(This article belongs to the Special Issue Neural Networks and Sensors)
Open AccessArticle Self-organization of Dynamic Distributed Computational Systems Applying Principles of Integrative Activity of Brain Neuronal Assemblies
Algorithms 2009, 2(1), 247-258; doi:10.3390/a2010247
Received: 28 November 2008 / Revised: 26 January 2009 / Accepted: 16 February 2009 / Published: 17 February 2009
Cited by 1 | PDF Full-text (336 KB) | HTML Full-text | XML Full-text
Abstract
This paper presents a method for self-organization of the distributed systems operating in a dynamic context. We propose the use of a simple biologically (cognitive neuroscience) inspired method for system configuration that allows allocating most of the computational load to off-line in order
[...] Read more.
This paper presents a method for self-organization of the distributed systems operating in a dynamic context. We propose the use of a simple biologically (cognitive neuroscience) inspired method for system configuration that allows allocating most of the computational load to off-line in order to improve the scalability property of the system. The method proposed has less computational burden at runtime than traditional system adaptation approaches. Full article
(This article belongs to the Special Issue Neural Networks and Sensors)
Open AccessArticle The Autonomous Stress Indicator for Remotely Monitoring Power System State and Watching for Potential Instability
Algorithms 2009, 2(1), 183-199; doi:10.3390/a2010183
Received: 9 October 2008 / Revised: 15 January 2009 / Accepted: 2 February 2009 / Published: 10 February 2009
PDF Full-text (722 KB) | HTML Full-text | XML Full-text
Abstract
The proposed Autonomous Stress Indicator (ASI) is a device that monitors the contents of the protection relays on a suspect weak power system bus and generates a performance level related to the degree of system performance degradation or instability. This gives the system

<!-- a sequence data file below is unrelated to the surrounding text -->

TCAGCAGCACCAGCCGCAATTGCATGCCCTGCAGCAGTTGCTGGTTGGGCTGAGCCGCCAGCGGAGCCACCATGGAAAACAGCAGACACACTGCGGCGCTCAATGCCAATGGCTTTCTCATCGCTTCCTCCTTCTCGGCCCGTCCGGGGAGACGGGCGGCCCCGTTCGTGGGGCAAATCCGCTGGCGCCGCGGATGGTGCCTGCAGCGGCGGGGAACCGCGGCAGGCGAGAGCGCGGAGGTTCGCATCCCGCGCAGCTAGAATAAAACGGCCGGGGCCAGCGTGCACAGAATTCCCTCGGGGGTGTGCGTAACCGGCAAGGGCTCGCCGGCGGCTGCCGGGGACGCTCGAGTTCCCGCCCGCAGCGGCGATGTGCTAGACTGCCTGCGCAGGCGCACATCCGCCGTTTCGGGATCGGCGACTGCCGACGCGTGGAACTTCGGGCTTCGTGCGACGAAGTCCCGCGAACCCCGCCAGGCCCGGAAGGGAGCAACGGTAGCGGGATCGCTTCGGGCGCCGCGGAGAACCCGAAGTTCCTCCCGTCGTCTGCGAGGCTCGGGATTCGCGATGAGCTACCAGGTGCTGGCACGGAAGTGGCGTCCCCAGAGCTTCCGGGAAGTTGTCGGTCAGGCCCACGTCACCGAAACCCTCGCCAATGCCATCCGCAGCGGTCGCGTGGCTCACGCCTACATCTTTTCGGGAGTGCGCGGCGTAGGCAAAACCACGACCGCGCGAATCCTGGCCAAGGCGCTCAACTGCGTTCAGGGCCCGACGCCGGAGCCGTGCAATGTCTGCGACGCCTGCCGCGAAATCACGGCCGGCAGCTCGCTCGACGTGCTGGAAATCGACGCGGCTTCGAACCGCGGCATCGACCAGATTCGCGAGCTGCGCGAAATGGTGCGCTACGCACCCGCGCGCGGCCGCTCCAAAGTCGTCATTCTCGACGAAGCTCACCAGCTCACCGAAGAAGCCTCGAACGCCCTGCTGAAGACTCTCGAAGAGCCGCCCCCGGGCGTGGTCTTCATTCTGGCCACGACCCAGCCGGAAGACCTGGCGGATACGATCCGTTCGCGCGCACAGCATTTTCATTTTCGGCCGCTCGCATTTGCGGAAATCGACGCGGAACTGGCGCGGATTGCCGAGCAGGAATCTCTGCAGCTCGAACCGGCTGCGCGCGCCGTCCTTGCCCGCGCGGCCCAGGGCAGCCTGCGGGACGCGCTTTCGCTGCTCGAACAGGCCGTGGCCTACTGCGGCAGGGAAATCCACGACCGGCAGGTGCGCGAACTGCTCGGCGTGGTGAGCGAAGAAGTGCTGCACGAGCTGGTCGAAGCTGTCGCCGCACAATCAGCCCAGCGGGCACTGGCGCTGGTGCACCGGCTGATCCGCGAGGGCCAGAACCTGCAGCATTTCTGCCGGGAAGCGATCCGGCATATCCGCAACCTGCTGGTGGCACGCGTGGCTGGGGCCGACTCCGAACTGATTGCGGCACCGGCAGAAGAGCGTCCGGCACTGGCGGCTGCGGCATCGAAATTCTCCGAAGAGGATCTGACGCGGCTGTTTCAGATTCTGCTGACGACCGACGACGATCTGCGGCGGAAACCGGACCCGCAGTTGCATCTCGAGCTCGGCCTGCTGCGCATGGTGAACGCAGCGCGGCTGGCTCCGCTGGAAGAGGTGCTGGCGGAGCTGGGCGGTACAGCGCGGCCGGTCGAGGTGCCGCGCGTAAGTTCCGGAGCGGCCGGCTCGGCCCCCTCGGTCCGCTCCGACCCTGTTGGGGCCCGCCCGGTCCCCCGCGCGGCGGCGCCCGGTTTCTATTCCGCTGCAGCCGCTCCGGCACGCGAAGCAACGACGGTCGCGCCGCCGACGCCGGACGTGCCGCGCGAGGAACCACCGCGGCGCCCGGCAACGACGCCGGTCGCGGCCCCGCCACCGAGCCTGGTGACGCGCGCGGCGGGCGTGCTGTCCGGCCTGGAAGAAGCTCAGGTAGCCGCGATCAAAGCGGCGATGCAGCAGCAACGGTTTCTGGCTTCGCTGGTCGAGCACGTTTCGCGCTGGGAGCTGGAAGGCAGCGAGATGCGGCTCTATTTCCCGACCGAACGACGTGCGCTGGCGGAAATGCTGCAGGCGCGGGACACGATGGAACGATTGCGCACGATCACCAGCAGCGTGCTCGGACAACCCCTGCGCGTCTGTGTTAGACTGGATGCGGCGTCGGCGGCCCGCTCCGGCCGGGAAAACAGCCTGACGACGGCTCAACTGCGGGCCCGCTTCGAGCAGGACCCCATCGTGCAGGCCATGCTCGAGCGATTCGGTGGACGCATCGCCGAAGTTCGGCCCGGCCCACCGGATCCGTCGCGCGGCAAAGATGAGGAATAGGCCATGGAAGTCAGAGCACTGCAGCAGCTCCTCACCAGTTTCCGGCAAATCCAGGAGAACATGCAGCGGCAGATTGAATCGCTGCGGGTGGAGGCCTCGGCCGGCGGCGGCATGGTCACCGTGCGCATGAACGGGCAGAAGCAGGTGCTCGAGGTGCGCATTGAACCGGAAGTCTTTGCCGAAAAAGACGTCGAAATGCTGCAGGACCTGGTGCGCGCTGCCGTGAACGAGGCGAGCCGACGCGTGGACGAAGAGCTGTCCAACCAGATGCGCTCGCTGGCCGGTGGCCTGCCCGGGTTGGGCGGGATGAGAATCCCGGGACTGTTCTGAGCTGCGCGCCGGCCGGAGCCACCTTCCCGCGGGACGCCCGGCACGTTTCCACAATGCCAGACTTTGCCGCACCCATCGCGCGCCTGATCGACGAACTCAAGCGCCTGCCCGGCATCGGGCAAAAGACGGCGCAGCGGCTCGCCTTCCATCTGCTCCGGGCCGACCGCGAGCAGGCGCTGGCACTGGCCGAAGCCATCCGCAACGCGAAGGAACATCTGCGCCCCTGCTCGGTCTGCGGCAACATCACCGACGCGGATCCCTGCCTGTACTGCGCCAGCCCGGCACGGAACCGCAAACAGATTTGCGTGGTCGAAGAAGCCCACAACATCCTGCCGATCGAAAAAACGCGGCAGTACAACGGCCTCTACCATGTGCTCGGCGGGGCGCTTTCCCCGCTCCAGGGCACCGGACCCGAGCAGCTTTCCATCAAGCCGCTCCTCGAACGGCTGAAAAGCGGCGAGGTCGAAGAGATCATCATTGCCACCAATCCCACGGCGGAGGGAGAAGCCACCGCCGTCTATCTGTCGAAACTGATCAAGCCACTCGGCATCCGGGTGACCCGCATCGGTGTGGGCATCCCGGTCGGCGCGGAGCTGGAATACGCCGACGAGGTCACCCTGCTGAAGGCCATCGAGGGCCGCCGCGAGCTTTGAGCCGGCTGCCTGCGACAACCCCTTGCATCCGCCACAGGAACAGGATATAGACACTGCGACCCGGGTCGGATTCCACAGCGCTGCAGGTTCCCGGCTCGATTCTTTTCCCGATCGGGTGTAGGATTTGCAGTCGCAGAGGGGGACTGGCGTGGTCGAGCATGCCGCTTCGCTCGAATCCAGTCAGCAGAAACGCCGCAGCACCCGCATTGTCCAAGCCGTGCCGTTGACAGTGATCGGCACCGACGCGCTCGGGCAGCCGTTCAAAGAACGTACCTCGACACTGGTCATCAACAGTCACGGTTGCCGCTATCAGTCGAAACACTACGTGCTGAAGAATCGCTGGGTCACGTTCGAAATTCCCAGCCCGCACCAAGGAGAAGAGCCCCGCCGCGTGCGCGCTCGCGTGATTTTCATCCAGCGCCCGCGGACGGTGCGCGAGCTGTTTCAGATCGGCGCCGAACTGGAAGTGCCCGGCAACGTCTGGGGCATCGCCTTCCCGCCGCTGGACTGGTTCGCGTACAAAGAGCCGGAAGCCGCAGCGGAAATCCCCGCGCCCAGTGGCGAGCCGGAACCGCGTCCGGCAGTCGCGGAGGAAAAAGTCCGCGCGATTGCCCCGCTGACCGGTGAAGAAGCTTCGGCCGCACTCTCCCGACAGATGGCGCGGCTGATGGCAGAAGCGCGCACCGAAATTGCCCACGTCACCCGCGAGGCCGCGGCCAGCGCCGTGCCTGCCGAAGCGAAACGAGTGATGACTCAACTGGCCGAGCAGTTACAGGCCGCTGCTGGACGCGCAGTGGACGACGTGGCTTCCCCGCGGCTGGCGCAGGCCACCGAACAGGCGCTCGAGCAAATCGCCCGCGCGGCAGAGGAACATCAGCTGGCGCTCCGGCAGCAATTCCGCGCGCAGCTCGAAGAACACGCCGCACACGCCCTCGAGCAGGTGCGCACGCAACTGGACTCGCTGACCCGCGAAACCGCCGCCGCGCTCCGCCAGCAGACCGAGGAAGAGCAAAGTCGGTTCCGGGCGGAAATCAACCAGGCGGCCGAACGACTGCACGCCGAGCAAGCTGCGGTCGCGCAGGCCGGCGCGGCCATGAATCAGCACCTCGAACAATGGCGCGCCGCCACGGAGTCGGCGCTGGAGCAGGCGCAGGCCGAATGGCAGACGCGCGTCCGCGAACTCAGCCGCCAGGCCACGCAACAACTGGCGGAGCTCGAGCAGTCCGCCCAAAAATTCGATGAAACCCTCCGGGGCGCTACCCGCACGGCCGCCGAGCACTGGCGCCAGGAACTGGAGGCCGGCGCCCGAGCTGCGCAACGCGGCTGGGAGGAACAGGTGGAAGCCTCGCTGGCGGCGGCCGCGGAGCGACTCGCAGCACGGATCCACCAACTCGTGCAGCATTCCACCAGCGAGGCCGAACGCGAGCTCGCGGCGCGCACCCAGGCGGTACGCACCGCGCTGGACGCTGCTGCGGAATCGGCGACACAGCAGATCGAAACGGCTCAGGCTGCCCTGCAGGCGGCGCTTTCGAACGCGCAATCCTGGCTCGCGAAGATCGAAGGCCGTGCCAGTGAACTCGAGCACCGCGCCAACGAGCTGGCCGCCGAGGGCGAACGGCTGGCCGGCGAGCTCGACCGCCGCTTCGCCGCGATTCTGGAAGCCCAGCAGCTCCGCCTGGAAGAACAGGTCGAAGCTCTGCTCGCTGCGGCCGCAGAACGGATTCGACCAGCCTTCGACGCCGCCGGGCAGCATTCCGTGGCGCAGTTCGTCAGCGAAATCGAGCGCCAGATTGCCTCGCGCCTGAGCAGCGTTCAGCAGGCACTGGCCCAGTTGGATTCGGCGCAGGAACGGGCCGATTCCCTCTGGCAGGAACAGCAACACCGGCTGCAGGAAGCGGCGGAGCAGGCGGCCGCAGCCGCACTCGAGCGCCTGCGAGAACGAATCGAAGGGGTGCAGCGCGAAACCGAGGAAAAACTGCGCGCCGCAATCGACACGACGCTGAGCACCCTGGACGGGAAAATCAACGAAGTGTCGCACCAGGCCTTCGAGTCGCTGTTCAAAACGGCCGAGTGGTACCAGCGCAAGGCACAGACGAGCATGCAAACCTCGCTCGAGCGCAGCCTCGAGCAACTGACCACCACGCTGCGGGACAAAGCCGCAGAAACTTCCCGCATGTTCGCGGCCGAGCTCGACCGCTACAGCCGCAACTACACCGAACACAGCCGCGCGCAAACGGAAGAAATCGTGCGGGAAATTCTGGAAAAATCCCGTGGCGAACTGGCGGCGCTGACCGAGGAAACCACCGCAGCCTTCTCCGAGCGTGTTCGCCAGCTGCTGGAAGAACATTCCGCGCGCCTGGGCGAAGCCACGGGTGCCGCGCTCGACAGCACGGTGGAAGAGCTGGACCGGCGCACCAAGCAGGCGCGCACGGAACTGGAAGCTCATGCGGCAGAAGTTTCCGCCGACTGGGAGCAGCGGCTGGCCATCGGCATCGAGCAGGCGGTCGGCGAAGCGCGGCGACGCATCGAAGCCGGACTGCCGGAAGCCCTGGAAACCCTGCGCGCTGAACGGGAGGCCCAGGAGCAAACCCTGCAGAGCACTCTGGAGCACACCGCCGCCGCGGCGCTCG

[...] Read more.
The proposed Autonomous Stress Indicator (ASI) is a device that monitors the contents of the protection relays on a suspect weak power system bus and generates a performance level related to the degree of system performance degradation or instability. This gives the system operators some time (minutes) to take corrective action. In a given operating area there would not likely be a need for an ASI on every bus. Note that the ASI does not trip any breakers; it is an INFORMATION ONLY device. An important feature is that the system operator can subsequently interrogate the ASI to determine the factor(s) that led to the performance level that has been initially annunciated, thereby leading to a course of action. This paper traces the development of the ASI which is an ongoing project. The ASI could be also described as a stress-alert device whose function is to alert the System Operator of a stressful condition at its location. The characteristics (or essential qualities) of this device are autonomy, selectivity, accuracy and intelligence. These will fulfill the requirements of the recommendation of the Canada –US Task Force in the August 2003 system collapse. Preliminary tests on the IEEE 39-bus model indicate that the concept has merit and development work is in progress. While the ASI can be applied to all power system operating conditions, its principal application is to the degraded state of the system where the System Operator must act to restore the system to the secure state before it migrates to a stage of collapse. The work of ASI actually begins with the Areas of Vulnerability and ends with the Predictive Module as described in detail in this paper. An application example of a degraded system using the IEEE 39-bus system is included. Full article
(This article belongs to the Special Issue Neural Networks and Sensors)

Review

Jump to: Research

Open AccessReview Advances in Artificial Neural Networks – Methodological Development and Application
Algorithms 2009, 2(3), 973-1007; doi:10.3390/algor2030973
Received: 1 July 2009 / Revised: 24 July 2009 / Accepted: 28 July 2009 / Published: 3 August 2009
Cited by 36 | PDF Full-text (622 KB) | HTML Full-text | XML Full-text
Abstract
Artificial neural networks as a major soft-computing technology have been extensively studied and applied during the last three decades. Research on backpropagation training algorithms for multilayer perceptron networks has spurred development of other neural network training algorithms for other networks such as radial
[...] Read more.